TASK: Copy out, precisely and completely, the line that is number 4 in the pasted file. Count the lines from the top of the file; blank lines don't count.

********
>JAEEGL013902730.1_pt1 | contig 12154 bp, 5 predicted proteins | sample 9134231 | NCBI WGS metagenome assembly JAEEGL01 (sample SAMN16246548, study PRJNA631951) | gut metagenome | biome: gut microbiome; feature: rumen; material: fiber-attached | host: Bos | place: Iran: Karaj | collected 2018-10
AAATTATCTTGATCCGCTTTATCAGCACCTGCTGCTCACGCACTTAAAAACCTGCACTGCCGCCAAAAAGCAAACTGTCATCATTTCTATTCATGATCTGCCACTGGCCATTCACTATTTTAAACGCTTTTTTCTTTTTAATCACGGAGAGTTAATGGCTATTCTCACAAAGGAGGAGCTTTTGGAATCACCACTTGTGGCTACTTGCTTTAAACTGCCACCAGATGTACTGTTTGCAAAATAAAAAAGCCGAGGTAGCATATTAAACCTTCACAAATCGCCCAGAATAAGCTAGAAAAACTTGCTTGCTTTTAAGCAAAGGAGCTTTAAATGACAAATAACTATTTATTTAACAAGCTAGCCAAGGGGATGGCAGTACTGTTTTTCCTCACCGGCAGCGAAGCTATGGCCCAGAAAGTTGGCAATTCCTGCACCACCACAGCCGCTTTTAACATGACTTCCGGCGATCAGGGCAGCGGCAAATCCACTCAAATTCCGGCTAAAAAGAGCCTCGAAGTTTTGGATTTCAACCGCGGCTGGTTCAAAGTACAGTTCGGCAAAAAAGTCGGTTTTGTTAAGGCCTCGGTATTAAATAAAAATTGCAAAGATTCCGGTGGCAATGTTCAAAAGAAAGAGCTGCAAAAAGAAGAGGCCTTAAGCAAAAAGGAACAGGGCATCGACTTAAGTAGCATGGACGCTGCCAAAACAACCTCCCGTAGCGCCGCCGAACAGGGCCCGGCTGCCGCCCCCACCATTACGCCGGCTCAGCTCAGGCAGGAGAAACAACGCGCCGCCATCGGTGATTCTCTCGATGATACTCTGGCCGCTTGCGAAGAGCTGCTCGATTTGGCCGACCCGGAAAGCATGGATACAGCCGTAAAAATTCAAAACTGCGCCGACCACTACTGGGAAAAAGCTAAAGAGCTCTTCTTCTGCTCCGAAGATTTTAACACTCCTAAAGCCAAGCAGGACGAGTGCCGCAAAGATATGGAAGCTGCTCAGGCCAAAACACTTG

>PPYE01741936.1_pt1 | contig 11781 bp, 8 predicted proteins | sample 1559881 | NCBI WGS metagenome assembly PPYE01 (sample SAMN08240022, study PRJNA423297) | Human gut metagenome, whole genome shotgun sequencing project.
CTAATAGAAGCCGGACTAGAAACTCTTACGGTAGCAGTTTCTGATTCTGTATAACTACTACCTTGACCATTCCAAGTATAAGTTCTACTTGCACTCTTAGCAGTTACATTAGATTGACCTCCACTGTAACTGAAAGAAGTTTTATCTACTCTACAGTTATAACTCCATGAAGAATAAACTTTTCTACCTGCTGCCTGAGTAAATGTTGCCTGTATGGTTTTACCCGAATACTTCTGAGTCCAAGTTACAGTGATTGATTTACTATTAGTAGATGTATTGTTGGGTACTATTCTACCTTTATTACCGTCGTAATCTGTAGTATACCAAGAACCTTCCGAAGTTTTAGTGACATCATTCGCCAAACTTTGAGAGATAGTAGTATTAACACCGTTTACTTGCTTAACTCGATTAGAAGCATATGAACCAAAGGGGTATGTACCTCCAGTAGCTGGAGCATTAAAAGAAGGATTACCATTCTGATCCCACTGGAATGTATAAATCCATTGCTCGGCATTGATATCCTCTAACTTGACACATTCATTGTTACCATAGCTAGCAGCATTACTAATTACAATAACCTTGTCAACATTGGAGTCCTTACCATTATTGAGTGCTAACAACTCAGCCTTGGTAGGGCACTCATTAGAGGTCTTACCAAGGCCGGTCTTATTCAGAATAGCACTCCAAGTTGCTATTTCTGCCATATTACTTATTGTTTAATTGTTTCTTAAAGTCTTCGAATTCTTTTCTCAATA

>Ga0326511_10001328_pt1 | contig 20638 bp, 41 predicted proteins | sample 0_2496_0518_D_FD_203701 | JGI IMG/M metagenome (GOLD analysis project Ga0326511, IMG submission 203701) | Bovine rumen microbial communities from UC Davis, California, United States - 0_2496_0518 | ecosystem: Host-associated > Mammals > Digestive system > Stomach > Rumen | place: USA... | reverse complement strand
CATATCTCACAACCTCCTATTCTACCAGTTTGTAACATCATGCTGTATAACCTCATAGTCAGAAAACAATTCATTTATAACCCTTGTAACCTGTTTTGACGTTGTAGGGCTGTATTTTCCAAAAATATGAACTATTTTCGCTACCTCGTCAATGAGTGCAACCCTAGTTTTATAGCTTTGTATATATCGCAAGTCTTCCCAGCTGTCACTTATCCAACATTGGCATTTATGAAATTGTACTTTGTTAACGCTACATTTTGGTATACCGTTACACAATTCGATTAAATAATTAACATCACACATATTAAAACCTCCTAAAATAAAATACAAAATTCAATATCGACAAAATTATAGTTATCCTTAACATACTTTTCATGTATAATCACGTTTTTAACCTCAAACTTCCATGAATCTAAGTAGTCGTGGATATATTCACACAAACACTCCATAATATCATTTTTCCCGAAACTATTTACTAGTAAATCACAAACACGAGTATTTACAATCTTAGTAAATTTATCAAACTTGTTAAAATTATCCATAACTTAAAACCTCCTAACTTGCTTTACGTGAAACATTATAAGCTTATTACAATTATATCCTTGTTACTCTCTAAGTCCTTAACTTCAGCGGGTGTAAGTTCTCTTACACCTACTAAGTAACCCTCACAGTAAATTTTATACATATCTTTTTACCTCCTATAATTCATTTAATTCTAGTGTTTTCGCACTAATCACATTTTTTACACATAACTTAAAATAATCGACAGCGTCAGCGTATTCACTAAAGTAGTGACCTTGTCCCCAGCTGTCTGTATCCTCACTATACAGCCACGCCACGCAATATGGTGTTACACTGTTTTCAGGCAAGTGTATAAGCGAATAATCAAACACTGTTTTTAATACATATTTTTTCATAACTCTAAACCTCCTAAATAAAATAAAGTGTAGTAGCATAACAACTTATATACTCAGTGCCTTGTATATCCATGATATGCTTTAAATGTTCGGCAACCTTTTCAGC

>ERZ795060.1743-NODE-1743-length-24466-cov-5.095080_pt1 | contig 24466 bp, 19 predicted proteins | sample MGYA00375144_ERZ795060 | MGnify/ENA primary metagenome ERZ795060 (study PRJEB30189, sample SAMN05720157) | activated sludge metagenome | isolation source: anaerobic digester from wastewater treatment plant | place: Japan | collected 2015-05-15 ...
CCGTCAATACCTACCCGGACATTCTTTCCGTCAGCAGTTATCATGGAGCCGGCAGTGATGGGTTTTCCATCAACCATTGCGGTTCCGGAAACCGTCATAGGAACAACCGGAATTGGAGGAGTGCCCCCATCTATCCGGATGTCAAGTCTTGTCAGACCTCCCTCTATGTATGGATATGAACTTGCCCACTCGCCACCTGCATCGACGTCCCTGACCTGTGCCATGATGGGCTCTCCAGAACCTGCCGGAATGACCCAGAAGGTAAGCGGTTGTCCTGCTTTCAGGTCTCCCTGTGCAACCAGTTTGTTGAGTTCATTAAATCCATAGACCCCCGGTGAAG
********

CTAATAGAAGCCGGACTAGAAACTCTTACGGTAGCAGTTTCTGATTCTGTATAACTACTACCTTGACCATTCCAAGTATAAGTTCTACTTGCACTCTTAGCAGTTACATTAGATTGACCTCCACTGTAACTGAAAGAAGTTTTATCTACTCTACAGTTATAACTCCATGAAGAATAAACTTTTCTACCTGCTGCCTGAGTAAATGTTGCCTGTATGGTTTTACCCGAATACTTCTGAGTCCAAGTTACAGTGATTGATTTACTATTAGTAGATGTATTGTTGGGTACTATTCTACCTTTATTACCGTCGTAATCTGTAGTATACCAAGAACCTTCCGAAGTTTTAGTGACATCATTCGCCAAACTTTGAGAGATAGTAGTATTAACACCGTTTACTTGCTTAACTCGATTAGAAGCATATGAACCAAAGGGGTATGTACCTCCAGTAGCTGGAGCATTAAAAGAAGGATTACCATTCTGATCCCACTGGAATGTATAAATCCATTGCTCGGCATTGATATCCTCTAACTTGACACATTCATTGTTACCATAGCTAGCAGCATTACTAATTACAATAACCTTGTCAACATTGGAGTCCTTACCATTATTGAGTGCTAACAACTCAGCCTTGGTAGGGCACTCATTAGAGGTCTTACCAAGGCCGGTCTTATTCAGAATAGCACTCCAAGTTGCTATTTCTGCCATATTACTTATTGTTTAATTGTTTCTTAAAGTCTTCGAATTCTTTTCTCAATA